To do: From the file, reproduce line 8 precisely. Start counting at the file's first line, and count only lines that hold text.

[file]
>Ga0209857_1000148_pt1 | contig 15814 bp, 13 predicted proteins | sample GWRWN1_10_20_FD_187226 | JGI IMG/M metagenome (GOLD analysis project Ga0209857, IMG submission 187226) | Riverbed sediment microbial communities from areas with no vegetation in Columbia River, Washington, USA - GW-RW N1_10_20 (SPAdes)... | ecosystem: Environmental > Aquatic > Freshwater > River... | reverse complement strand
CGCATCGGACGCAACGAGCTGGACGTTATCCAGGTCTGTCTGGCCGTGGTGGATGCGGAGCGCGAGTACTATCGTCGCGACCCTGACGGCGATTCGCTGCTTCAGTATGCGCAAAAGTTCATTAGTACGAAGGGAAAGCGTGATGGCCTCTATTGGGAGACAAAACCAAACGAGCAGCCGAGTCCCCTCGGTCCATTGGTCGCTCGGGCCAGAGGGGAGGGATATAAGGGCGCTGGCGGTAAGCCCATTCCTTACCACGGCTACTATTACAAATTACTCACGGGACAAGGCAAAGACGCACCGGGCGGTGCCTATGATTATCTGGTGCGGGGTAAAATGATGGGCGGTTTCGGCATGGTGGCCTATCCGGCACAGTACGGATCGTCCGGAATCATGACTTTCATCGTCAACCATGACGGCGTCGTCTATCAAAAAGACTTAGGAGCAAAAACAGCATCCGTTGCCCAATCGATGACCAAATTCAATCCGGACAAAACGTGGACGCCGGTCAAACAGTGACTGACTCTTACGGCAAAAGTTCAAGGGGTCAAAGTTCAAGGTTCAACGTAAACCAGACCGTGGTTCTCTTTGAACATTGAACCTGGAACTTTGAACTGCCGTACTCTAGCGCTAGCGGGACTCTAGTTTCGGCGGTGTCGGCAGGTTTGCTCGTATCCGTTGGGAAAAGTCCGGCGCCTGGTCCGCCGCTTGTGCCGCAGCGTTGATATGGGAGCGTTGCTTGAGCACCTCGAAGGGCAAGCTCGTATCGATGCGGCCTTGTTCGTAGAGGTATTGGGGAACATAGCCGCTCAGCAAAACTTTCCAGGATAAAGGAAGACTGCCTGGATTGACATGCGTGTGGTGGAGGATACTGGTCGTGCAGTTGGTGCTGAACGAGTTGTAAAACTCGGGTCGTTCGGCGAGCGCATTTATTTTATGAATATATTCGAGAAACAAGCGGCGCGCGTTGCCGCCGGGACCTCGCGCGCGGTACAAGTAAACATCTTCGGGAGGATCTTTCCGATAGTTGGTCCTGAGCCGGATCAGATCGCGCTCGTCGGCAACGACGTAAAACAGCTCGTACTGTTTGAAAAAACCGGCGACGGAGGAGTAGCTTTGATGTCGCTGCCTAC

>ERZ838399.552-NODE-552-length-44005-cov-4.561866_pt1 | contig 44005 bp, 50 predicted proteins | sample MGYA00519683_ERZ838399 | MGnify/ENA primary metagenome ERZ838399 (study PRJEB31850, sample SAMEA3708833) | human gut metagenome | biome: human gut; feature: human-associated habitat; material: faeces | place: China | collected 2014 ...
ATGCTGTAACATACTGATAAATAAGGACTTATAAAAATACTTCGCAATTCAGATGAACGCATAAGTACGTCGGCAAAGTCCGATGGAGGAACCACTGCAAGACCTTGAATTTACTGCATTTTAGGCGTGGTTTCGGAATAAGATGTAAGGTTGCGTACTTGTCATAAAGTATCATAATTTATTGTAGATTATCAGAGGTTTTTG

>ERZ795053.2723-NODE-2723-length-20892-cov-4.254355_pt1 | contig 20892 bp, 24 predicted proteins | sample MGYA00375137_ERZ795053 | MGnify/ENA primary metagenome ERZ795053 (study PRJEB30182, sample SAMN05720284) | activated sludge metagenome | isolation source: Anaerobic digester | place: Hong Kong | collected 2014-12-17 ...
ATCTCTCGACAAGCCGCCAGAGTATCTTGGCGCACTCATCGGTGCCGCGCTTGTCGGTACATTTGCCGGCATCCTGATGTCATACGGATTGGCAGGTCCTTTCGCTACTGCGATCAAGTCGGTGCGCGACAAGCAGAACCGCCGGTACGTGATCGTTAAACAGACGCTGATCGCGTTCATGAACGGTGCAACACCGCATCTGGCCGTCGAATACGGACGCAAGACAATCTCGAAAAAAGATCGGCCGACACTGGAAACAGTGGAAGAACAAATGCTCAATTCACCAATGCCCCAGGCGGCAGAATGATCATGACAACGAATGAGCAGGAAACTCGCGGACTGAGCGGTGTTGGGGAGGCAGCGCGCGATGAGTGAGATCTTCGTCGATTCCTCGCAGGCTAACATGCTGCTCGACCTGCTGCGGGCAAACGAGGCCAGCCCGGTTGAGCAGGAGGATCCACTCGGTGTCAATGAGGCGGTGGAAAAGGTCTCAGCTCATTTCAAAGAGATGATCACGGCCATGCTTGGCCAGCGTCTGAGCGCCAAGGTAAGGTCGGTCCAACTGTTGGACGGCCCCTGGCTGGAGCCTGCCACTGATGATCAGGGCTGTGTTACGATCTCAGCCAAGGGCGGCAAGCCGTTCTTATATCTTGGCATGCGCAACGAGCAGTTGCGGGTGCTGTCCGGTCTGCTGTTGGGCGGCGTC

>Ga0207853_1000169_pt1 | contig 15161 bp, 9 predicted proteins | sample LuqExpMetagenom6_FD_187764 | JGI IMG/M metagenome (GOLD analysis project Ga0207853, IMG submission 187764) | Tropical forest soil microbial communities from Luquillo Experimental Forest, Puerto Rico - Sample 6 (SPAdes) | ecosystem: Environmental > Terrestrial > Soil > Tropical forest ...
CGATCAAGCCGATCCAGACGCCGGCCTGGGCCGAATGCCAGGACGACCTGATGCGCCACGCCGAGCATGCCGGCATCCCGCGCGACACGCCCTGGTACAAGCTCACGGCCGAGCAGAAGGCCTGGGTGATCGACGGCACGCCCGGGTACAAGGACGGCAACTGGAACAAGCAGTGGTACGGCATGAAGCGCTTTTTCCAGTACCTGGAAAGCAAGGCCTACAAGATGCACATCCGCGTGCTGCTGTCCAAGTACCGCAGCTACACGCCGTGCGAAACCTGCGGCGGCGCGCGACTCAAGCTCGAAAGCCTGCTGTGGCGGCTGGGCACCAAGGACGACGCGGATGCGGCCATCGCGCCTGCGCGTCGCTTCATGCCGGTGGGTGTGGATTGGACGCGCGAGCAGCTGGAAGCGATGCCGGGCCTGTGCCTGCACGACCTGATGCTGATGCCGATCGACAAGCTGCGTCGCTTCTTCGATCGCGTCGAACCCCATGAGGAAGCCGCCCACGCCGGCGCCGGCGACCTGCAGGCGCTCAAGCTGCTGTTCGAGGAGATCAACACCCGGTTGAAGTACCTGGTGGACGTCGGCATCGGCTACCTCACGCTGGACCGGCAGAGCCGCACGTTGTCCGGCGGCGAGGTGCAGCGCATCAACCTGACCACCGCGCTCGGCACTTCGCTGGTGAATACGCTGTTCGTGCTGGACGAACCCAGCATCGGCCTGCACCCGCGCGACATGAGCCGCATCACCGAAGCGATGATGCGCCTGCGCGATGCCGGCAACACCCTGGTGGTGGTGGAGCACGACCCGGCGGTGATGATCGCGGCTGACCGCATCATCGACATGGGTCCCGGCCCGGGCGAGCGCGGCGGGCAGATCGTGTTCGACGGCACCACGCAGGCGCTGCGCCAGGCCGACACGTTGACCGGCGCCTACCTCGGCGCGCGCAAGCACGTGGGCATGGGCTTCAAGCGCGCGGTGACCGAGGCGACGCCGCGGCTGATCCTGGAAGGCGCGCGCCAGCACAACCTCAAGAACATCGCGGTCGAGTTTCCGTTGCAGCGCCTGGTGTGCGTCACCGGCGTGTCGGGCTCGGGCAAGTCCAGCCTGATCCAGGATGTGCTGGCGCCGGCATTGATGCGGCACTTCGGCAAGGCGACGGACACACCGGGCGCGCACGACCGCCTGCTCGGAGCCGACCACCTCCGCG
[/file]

CGATCAAGCCGATCCAGACGCCGGCCTGGGCCGAATGCCAGGACGACCTGATGCGCCACGCCGAGCATGCCGGCATCCCGCGCGACACGCCCTGGTACAAGCTCACGGCCGAGCAGAAGGCCTGGGTGATCGACGGCACGCCCGGGTACAAGGACGGCAACTGGAACAAGCAGTGGTACGGCATGAAGCGCTTTTTCCAGTACCTGGAAAGCAAGGCCTACAAGATGCACATCCGCGTGCTGCTGTCCAAGTACCGCAGCTACACGCCGTGCGAAACCTGCGGCGGCGCGCGACTCAAGCTCGAAAGCCTGCTGTGGCGGCTGGGCACCAAGGACGACGCGGATGCGGCCATCGCGCCTGCGCGTCGCTTCATGCCGGTGGGTGTGGATTGGACGCGCGAGCAGCTGGAAGCGATGCCGGGCCTGTGCCTGCACGACCTGATGCTGATGCCGATCGACAAGCTGCGTCGCTTCTTCGATCGCGTCGAACCCCATGAGGAAGCCGCCCACGCCGGCGCCGGCGACCTGCAGGCGCTCAAGCTGCTGTTCGAGGAGATCAACACCCGGTTGAAGTACCTGGTGGACGTCGGCATCGGCTACCTCACGCTGGACCGGCAGAGCCGCACGTTGTCCGGCGGCGAGGTGCAGCGCATCAACCTGACCACCGCGCTCGGCACTTCGCTGGTGAATACGCTGTTCGTGCTGGACGAACCCAGCATCGGCCTGCACCCGCGCGACATGAGCCGCATCACCGAAGCGATGATGCGCCTGCGCGATGCCGGCAACACCCTGGTGGTGGTGGAGCACGACCCGGCGGTGATGATCGCGGCTGACCGCATCATCGACATGGGTCCCGGCCCGGGCGAGCGCGGCGGGCAGATCGTGTTCGACGGCACCACGCAGGCGCTGCGCCAGGCCGACACGTTGACCGGCGCCTACCTCGGCGCGCGCAAGCACGTGGGCATGGGCTTCAAGCGCGCGGTGACCGAGGCGACGCCGCGGCTGATCCTGGAAGGCGCGCGCCAGCACAACCTCAAGAACATCGCGGTCGAGTTTCCGTTGCAGCGCCTGGTGTGCGTCACCGGCGTGTCGGGCTCGGGCAAGTCCAGCCTGATCCAGGATGTGCTGGCGCCGGCATTGATGCGGCACTTCGGCAAGGCGACGGACACACCGGGCGCGCACGACCGCCTGCTCGGAGCCGACCACCTCCGCG